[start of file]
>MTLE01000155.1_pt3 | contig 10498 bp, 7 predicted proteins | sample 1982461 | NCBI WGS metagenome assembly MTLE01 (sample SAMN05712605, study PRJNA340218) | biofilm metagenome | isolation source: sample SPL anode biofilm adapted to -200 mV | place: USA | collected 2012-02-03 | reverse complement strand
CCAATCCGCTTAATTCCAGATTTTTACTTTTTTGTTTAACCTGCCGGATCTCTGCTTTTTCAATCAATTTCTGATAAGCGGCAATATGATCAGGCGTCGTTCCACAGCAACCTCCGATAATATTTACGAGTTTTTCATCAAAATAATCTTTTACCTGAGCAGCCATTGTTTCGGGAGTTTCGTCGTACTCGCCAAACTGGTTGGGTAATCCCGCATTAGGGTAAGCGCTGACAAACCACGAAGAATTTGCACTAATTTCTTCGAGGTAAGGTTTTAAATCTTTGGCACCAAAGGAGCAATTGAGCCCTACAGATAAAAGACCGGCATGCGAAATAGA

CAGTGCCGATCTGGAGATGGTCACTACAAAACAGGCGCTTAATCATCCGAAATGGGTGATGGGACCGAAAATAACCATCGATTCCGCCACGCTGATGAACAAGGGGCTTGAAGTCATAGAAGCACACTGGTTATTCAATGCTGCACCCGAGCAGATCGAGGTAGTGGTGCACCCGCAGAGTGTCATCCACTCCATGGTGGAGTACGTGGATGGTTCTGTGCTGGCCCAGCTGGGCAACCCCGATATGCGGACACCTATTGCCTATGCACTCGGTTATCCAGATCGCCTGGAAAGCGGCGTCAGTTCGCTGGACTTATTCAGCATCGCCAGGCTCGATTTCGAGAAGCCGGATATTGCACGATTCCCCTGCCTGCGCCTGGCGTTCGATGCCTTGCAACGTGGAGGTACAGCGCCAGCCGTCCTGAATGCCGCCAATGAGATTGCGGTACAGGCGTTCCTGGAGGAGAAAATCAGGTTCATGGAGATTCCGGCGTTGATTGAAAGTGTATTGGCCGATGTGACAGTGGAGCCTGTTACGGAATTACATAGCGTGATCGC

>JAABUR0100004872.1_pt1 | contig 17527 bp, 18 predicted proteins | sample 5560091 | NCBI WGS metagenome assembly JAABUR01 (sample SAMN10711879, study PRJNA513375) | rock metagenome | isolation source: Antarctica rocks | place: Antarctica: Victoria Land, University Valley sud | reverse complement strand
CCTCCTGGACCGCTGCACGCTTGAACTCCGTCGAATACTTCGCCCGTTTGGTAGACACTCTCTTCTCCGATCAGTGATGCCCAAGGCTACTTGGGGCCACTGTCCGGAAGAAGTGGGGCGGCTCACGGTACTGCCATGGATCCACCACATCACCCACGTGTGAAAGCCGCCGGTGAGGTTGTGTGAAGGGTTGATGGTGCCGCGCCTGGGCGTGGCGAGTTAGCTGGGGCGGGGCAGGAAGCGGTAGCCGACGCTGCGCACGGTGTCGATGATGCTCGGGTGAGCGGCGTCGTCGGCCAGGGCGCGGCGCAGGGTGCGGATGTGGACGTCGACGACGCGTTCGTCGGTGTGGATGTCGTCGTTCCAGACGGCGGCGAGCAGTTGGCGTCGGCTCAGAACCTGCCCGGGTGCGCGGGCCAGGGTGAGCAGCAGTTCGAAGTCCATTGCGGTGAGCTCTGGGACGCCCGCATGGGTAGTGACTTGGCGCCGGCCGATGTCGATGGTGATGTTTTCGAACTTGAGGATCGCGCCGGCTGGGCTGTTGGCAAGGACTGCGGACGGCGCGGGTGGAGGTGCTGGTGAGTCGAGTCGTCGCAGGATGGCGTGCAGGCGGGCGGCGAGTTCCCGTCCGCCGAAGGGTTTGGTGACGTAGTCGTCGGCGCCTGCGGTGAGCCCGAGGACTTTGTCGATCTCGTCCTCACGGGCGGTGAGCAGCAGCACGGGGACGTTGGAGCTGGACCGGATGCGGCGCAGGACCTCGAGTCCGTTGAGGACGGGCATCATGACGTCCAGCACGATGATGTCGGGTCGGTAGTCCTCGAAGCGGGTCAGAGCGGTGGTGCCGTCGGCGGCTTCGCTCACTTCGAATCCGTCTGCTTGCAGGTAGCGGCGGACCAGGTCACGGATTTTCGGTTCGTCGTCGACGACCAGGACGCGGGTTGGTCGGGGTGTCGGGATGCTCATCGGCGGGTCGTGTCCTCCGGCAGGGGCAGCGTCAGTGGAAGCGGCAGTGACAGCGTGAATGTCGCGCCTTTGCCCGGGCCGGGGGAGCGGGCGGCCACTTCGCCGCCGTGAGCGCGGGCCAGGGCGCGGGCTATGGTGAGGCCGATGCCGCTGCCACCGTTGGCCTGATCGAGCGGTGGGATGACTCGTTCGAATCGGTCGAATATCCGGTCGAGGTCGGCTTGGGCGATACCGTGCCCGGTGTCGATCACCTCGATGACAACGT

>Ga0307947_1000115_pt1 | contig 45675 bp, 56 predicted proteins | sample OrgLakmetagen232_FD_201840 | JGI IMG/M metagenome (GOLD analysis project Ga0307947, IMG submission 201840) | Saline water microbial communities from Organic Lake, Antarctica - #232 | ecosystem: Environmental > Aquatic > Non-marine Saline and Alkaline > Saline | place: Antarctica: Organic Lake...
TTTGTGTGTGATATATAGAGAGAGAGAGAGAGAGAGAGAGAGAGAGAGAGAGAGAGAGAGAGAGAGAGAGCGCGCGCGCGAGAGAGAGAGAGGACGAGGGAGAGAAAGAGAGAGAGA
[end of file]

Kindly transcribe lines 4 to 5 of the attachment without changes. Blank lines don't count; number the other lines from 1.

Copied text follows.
>JAABUR0100004872.1_pt1 | contig 17527 bp, 18 predicted proteins | sample 5560091 | NCBI WGS metagenome assembly JAABUR01 (sample SAMN10711879, study PRJNA513375) | rock metagenome | isolation source: Antarctica rocks | place: Antarctica: Victoria Land, University Valley sud | reverse complement strand
CCTCCTGGACCGCTGCACGCTTGAACTCCGTCGAATACTTCGCCCGTTTGGTAGACACTCTCTTCTCCGATCAGTGATGCCCAAGGCTACTTGGGGCCACTGTCCGGAAGAAGTGGGGCGGCTCACGGTACTGCCATGGATCCACCACATCACCCACGTGTGAAAGCCGCCGGTGAGGTTGTGTGAAGGGTTGATGGTGCCGCGCCTGGGCGTGGCGAGTTAGCTGGGGCGGGGCAGGAAGCGGTAGCCGACGCTGCGCACGGTGTCGATGATGCTCGGGTGAGCGGCGTCGTCGGCCAGGGCGCGGCGCAGGGTGCGGATGTGGACGTCGACGACGCGTTCGTCGGTGTGGATGTCGTCGTTCCAGACGGCGGCGAGCAGTTGGCGTCGGCTCAGAACCTGCCCGGGTGCGCGGGCCAGGGTGAGCAGCAGTTCGAAGTCCATTGCGGTGAGCTCTGGGACGCCCGCATGGGTAGTGACTTGGCGCCGGCCGATGTCGATGGTGATGTTTTCGAACTTGAGGATCGCGCCGGCTGGGCTGTTGGCAAGGACTGCGGACGGCGCGGGTGGAGGTGCTGGTGAGTCGAGTCGTCGCAGGATGGCGTGCAGGCGGGCGGCGAGTTCCCGTCCGCCGAAGGGTTTGGTGACGTAGTCGTCGGCGCCTGCGGTGAGCCCGAGGACTTTGTCGATCTCGTCCTCACGGGCGGTGAGCAGCAGCACGGGGACGTTGGAGCTGGACCGGATGCGGCGCAGGACCTCGAGTCCGTTGAGGACGGGCATCATGACGTCCAGCACGATGATGTCGGGTCGGTAGTCCTCGAAGCGGGTCAGAGCGGTGGTGCCGTCGGCGGCTTCGCTCACTTCGAATCCGTCTGCTTGCAGGTAGCGGCGGACCAGGTCACGGATTTTCGGTTCGTCGTCGACGACCAGGACGCGGGTTGGTCGGGGTGTCGGGATGCTCATCGGCGGGTCGTGTCCTCCGGCAGGGGCAGCGTCAGTGGAAGCGGCAGTGACAGCGTGAATGTCGCGCCTTTGCCCGGGCCGGGGGAGCGGGCGGCCACTTCGCCGCCGTGAGCGCGGGCCAGGGCGCGGGCTATGGTGAGGCCGATGCCGCTGCCACCGTTGGCCTGATCGAGCGGTGGGATGACTCGTTCGAATCGGTCGAATATCCGGTCGAGGTCGGCTTGGGCGATACCGTGCCCGGTGTCGATCACCTCGATGACAACGT